Interview with Allison Woolbert - Part 2

Monika: And what has drawn your attention recently?
Allison: One of the more interesting facts of the movement over the past few years is that in the United States, transgender rights have increased even more than sexual orientation rights in many ways. Transgender individuals now have full civil rights protection on the job. As time goes by, most of our rights have been won through courts, not civil rights movements. Policies continue to change quickly here, in that transgender individuals are just now being able to stand on our own with the sexual orientation movement being allies while having our own voice.
Monika: Are you active in politics? Do you participate in any lobbying campaigns? Do you think transgender women can make a difference in politics?
Allison: I became active in politics when I began working at the Unitarian Universalist United Nations Office as the first Transgender Advocate in 2009. That was my first introduction into politics, and subsequently, I began working on the Employment Non-Discrimination Act in 2010.
Politically it was a very painful time given so many ego’s, with little cooperation, and such unhealthy lateral competition in the advocacy political sphere. It truly was a discouraging time and I found that working within the political organizations amounted at times to being used as a pawn to forward someone else’s agenda unrelated to transgender equality. Politics are critical to the movement. We need individuals who are savvy and able to work within a highly ego-charged environment and come away with a good partnership and outcome.

Allison's gender ceremony.

One of the most powerful political efforts that I felt I was qualified to accomplish was to speak about my life story. Our stories and the journey of transition are one the most powerful tools for changing hearts and minds that exist. For the first several years of transition, I spent the majority of my time telling my story, and then teaching what gender identity is. 
Every person who learned, who listened and understood a little more about gender identity, was able to then go make an impact with their friends, families, and coworkers. The downstream ripple effect is still continuing as others share my story, their own stories, and the quest for our equality.
In my mind, politics doesn’t necessarily mean spending time in the political world or marching in a parade. Politics can simply be teaching others through your story and your life about those who are transgender, and help change their hearts and minds to be more accepting of our lives.
Monika: Could you tell me about the importance of love in your life?
Allison: There was a long time when I was alone after the transition started that I wondered if anyone could ever love a person who was transgender. I spent many dark and tough nights wondering if there are genuine people out there that want to have a deep, intimate honest relationship with transgender women.
I have been very fortunate to have two great individuals who deeply love me in my life. Both of these individuals have held me when my heart has broken, supported me through some very hard decisions, and were there after my surgeries and my extensive time recovering. They are truly some of the people I admire the most in the world, and I am grateful for those relationships.
Monika: Many transgender ladies write their memoirs. Have you ever thought about writing such a book yourself?
Allison: Several years ago, I began writing my memoir. I’m in the process of working with an editor and published author to consider what the next steps are. There are several chapters left that I would like to write, and there are many adventures that I can share with the community and the world concerning my life. Each time I think I may be ready, I think of something new that may be a good idea to include. Hopefully in the next year or so, I will come to a point where I can publish my story.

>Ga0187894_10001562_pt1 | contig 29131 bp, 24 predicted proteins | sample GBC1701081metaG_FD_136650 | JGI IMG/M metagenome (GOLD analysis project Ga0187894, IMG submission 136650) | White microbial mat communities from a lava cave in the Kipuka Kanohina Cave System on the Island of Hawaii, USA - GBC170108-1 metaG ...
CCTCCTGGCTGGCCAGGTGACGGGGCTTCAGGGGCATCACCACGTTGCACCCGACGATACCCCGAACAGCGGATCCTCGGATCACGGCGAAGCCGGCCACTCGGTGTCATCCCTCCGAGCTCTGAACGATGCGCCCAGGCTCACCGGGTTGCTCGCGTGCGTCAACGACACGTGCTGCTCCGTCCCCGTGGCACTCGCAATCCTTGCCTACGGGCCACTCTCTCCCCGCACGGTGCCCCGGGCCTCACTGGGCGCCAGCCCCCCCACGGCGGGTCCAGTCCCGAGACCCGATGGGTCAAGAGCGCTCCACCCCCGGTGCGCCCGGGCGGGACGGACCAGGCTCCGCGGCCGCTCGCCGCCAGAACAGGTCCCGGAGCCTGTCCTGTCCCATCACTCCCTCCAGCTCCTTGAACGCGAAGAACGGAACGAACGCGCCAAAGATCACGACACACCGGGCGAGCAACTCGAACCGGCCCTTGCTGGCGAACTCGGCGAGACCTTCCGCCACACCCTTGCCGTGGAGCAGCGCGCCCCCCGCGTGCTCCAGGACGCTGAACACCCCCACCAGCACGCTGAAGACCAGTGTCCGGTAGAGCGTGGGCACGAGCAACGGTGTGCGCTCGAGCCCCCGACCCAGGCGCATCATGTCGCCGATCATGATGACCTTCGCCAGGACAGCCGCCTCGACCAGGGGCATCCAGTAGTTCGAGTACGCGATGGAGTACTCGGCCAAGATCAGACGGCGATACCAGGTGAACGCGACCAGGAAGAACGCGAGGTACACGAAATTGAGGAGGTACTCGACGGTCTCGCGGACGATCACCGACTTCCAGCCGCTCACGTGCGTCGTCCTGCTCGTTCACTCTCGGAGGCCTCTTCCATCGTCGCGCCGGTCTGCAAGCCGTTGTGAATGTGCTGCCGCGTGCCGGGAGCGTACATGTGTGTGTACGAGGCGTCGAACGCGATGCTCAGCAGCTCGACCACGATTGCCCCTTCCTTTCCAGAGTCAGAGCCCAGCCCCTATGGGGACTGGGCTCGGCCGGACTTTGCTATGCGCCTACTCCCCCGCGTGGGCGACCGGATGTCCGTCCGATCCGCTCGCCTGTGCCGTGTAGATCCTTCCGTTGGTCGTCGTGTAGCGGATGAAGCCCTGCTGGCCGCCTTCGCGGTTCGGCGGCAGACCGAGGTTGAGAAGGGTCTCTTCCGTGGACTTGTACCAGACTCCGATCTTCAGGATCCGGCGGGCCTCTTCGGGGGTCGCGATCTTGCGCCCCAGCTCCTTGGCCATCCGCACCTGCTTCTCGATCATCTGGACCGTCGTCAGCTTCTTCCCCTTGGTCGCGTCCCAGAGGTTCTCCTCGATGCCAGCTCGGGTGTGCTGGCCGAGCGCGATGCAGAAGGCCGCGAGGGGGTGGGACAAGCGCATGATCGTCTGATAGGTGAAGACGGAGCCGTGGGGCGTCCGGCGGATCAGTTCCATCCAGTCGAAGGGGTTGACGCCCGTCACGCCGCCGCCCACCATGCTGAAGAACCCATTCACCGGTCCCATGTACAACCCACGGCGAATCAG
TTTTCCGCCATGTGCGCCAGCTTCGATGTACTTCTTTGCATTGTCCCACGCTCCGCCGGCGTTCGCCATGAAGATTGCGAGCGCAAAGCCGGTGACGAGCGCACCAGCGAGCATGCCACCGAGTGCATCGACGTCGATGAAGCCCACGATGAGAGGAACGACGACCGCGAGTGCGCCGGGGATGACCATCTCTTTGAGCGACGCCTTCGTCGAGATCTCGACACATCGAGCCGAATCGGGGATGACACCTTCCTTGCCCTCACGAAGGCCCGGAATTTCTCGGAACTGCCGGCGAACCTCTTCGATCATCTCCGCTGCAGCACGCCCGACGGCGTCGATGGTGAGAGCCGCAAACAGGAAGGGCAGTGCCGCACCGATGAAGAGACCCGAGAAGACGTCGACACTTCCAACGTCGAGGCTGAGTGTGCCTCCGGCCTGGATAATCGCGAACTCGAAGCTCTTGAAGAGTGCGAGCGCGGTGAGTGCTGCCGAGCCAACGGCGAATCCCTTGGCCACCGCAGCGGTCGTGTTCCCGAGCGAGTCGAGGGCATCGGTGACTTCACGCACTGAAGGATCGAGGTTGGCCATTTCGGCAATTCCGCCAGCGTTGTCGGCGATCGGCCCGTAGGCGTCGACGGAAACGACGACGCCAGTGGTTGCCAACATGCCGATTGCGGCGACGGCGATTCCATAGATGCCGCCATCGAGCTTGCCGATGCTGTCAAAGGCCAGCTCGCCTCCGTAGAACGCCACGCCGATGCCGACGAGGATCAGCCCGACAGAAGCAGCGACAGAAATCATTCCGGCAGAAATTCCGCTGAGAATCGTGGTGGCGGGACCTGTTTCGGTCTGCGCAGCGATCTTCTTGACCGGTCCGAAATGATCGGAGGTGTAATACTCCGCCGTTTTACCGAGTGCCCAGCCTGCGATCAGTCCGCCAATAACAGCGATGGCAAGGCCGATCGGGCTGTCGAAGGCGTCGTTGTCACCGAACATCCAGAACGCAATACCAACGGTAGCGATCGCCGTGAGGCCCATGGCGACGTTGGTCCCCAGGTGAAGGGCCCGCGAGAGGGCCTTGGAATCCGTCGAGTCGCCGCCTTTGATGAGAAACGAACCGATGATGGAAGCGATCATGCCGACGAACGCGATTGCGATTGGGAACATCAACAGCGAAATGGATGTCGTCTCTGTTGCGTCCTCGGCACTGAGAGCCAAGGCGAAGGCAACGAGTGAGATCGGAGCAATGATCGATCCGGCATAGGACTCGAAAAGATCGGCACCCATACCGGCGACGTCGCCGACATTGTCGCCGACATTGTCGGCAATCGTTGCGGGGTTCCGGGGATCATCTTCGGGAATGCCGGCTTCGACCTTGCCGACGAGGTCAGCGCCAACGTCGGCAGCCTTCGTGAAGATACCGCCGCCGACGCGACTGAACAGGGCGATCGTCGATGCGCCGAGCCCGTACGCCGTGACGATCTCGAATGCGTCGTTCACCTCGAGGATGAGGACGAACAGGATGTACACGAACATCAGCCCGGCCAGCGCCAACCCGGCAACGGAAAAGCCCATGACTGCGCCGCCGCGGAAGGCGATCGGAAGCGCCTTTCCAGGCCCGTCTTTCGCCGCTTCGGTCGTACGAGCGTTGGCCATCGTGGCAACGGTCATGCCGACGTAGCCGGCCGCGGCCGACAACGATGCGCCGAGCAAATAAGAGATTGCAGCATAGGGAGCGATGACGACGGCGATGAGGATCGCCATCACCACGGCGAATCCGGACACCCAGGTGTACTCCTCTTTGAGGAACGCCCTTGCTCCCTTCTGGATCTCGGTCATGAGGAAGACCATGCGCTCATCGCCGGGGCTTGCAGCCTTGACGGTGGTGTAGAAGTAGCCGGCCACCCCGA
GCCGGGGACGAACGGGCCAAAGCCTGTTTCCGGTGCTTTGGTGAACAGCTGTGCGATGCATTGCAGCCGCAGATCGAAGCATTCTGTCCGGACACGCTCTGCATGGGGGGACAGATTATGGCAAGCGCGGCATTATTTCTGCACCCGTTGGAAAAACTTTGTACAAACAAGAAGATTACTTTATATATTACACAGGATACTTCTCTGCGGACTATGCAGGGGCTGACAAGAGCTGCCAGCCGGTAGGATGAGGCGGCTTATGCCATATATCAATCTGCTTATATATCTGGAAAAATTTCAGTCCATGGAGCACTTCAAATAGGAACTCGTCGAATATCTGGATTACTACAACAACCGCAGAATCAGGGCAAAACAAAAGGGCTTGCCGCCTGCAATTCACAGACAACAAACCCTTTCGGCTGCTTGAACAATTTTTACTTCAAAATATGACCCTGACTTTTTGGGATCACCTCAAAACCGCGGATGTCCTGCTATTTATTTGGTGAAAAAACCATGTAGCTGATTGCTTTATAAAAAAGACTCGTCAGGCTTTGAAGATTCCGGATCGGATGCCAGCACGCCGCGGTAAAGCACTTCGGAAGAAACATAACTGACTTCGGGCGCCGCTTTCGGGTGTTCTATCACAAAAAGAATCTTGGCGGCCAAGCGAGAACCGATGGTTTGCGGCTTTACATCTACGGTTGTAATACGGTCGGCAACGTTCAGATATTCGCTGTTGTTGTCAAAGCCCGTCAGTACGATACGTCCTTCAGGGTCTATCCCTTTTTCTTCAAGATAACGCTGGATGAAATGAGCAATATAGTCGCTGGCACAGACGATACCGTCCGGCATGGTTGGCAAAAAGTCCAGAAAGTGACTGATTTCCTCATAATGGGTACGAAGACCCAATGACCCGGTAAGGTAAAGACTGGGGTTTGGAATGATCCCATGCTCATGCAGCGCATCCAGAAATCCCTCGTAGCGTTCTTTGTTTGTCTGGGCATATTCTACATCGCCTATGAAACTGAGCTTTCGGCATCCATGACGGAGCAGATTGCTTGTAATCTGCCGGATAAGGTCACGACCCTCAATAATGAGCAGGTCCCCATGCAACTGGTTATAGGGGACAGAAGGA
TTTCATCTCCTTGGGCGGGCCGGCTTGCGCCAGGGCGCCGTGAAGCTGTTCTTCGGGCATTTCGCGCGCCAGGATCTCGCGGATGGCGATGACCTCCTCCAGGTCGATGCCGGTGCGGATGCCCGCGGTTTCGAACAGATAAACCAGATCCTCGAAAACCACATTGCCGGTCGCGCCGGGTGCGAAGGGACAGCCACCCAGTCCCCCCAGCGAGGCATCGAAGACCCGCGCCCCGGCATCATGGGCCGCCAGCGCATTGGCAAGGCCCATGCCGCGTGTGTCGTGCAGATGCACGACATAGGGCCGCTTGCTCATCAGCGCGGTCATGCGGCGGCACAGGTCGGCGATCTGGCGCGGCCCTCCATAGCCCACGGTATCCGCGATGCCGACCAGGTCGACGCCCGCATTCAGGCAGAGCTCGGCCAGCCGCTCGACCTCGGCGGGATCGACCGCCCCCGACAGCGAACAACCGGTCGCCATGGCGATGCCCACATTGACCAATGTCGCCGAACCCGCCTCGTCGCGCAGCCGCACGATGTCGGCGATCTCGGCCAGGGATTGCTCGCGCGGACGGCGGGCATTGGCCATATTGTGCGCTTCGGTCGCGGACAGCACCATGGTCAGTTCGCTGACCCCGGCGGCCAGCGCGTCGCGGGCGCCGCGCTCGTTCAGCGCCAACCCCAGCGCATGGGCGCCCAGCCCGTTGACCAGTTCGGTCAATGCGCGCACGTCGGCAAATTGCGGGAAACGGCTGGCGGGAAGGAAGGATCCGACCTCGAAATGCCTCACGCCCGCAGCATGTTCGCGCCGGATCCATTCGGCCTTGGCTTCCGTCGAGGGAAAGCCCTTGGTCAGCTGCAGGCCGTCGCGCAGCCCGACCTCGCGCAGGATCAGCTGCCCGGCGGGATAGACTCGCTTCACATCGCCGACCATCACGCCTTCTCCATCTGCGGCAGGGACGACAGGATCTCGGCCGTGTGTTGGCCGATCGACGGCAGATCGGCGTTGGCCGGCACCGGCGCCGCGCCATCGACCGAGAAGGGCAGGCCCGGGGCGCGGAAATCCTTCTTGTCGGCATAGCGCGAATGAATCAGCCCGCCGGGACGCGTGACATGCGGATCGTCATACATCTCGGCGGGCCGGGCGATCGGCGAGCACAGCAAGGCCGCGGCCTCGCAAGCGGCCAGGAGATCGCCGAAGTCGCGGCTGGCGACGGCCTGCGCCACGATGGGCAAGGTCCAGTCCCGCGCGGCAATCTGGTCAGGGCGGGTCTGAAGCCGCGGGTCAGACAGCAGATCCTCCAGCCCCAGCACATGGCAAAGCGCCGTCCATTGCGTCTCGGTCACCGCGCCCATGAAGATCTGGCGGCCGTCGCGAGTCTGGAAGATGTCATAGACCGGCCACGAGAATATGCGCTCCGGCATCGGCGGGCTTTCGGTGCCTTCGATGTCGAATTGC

With her friend.

Monika: Are you working on any new projects now?
Allison: The Transgender Violence Tracking Portal has been my core focus since last year. The amount of work and data within the project has substantially taken over most of my time.
Recently, I helped create the TERF Tracker project that will be coming online at soon. We needed a quick registry to track individuals that do harm to our community such as Transgender Exclusionary Radical Feminists (TERF) through misgendering, dead naming, slandering, and distorting who transgender people are.
I’ve also become a co-host with the TheBiCast bisexual network weekly podcast program where I speak about bisexual and transsexual issues. You can hear that at website or download our podcasts on iTunes. 
Monika: What would you recommend to all transgender girls struggling with gender dysphoria?
Allison: First and foremost be authentic and true to yourself. Try to not buy into the masks of what you ‘should be’ or as a gender that is portrayed in the media or by friends, family, or the public. We spent years living inside a false mask that hid our true beautiful nature and self. Above all, be true to yourself, even in the face of adversity.
We are a uniquely beautiful and talented group of individuals and even though it may seem that the struggle can overwhelm us, we are some of the strongest people I have ever met. Gender dysphoria is a serious condition and with the right support, treatment, and self-care, you can get through it and become one of the most amazing people who have ever lived. NEVER doubt yourself!
Seek out support wherever you can safely locate it. This journey is one of many people supporting the steps required to gain self-acceptance, self-awareness, and freedom to be who you really are.
Monika: Allison, thank you for the interview!


All the photos: courtesy of Allison Woolbert.
© 2014 - Monika Kowalska

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